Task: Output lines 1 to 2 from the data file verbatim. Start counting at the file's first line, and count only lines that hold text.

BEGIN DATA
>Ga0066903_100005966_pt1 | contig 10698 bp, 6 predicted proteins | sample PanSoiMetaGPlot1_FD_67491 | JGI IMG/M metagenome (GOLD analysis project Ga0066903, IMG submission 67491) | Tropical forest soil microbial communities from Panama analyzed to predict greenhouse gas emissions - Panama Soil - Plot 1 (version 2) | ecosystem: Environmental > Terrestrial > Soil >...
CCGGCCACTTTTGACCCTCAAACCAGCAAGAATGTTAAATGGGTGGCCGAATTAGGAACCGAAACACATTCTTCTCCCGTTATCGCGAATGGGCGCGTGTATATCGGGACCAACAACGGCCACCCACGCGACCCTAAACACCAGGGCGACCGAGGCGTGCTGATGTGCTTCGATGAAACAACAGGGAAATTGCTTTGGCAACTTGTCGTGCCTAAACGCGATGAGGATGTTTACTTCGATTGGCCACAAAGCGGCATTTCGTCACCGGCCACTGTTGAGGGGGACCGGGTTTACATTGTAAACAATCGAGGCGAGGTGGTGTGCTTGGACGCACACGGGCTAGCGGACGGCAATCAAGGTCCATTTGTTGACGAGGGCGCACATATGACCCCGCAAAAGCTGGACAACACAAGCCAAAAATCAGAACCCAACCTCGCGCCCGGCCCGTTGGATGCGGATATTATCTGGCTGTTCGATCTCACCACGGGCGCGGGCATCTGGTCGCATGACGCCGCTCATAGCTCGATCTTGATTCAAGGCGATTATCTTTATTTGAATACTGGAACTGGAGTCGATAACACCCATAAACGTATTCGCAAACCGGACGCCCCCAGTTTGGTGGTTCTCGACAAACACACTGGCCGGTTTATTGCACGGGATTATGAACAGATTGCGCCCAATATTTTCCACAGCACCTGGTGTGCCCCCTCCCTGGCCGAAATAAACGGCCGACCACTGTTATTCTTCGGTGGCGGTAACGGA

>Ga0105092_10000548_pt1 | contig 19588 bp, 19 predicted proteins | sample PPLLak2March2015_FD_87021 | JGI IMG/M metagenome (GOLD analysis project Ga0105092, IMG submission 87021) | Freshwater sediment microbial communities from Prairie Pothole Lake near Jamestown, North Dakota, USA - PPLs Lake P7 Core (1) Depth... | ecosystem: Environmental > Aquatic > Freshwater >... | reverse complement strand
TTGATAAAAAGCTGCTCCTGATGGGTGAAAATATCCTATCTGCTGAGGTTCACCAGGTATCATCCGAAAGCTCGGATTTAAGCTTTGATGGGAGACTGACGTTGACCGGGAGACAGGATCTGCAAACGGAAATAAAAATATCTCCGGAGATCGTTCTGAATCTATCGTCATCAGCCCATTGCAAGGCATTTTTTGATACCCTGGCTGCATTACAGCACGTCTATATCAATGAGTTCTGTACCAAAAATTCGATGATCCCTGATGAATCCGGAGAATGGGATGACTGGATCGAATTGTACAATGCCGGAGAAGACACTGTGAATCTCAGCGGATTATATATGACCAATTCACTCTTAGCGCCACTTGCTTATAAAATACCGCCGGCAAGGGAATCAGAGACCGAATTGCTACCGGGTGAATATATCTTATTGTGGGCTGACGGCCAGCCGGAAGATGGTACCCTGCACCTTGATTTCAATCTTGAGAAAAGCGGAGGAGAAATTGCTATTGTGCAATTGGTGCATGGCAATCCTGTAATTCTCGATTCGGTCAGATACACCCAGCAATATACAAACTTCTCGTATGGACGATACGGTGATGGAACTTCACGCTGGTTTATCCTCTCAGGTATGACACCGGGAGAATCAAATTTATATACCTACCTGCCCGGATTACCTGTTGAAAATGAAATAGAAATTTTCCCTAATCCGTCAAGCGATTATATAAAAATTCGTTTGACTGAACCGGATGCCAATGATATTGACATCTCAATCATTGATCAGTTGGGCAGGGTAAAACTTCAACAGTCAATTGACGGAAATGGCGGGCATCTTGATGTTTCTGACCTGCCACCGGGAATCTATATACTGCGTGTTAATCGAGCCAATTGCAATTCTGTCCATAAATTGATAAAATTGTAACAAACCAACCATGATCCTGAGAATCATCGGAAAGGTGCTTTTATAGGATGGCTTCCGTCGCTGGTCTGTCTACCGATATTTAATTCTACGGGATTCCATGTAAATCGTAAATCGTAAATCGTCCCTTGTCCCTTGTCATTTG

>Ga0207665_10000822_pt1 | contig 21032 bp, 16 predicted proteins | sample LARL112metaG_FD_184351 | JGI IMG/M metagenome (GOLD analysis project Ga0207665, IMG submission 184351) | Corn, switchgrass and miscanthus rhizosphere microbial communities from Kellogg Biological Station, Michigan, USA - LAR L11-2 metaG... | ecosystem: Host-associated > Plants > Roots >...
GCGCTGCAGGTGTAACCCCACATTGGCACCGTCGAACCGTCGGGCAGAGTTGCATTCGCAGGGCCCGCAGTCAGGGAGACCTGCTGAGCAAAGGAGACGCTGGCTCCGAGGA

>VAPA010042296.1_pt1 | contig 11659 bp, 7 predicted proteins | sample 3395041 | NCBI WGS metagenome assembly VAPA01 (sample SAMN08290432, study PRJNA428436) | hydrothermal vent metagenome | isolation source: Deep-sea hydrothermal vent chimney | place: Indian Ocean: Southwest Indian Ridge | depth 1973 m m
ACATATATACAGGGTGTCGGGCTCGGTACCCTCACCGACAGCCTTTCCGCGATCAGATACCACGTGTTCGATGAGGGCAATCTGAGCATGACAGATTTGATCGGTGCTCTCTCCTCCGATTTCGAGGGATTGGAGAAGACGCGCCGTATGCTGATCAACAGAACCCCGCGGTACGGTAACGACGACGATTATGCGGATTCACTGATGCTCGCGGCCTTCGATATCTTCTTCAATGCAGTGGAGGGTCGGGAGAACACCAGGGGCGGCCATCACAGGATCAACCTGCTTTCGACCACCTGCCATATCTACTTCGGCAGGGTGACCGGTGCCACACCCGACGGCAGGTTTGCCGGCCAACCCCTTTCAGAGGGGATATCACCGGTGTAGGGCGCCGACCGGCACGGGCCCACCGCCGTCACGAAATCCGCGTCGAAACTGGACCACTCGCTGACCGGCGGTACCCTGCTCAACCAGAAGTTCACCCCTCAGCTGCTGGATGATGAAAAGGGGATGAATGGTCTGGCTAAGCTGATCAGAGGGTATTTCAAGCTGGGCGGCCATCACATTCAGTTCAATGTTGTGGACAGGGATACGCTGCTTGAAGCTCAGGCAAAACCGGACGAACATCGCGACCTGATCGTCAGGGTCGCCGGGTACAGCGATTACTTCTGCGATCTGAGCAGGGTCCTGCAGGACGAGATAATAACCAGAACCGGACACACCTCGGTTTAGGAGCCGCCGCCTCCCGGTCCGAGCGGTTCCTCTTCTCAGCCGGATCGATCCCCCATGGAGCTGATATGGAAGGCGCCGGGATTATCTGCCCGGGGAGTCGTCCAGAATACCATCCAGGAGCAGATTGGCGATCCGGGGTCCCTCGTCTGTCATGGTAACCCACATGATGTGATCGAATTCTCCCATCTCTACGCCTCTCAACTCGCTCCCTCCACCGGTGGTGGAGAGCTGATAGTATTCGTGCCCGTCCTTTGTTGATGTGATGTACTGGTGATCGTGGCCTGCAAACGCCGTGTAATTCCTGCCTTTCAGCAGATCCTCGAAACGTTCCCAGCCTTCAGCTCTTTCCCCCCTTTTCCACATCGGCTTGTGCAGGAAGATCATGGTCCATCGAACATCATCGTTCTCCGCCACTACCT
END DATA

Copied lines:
>Ga0066903_100005966_pt1 | contig 10698 bp, 6 predicted proteins | sample PanSoiMetaGPlot1_FD_67491 | JGI IMG/M metagenome (GOLD analysis project Ga0066903, IMG submission 67491) | Tropical forest soil microbial communities from Panama analyzed to predict greenhouse gas emissions - Panama Soil - Plot 1 (version 2) | ecosystem: Environmental > Terrestrial > Soil >...
CCGGCCACTTTTGACCCTCAAACCAGCAAGAATGTTAAATGGGTGGCCGAATTAGGAACCGAAACACATTCTTCTCCCGTTATCGCGAATGGGCGCGTGTATATCGGGACCAACAACGGCCACCCACGCGACCCTAAACACCAGGGCGACCGAGGCGTGCTGATGTGCTTCGATGAAACAACAGGGAAATTGCTTTGGCAACTTGTCGTGCCTAAACGCGATGAGGATGTTTACTTCGATTGGCCACAAAGCGGCATTTCGTCACCGGCCACTGTTGAGGGGGACCGGGTTTACATTGTAAACAATCGAGGCGAGGTGGTGTGCTTGGACGCACACGGGCTAGCGGACGGCAATCAAGGTCCATTTGTTGACGAGGGCGCACATATGACCCCGCAAAAGCTGGACAACACAAGCCAAAAATCAGAACCCAACCTCGCGCCCGGCCCGTTGGATGCGGATATTATCTGGCTGTTCGATCTCACCACGGGCGCGGGCATCTGGTCGCATGACGCCGCTCATAGCTCGATCTTGATTCAAGGCGATTATCTTTATTTGAATACTGGAACTGGAGTCGATAACACCCATAAACGTATTCGCAAACCGGACGCCCCCAGTTTGGTGGTTCTCGACAAACACACTGGCCGGTTTATTGCACGGGATTATGAACAGATTGCGCCCAATATTTTCCACAGCACCTGGTGTGCCCCCTCCCTGGCCGAAATAAACGGCCGACCACTGTTATTCTTCGGTGGCGGTAACGGA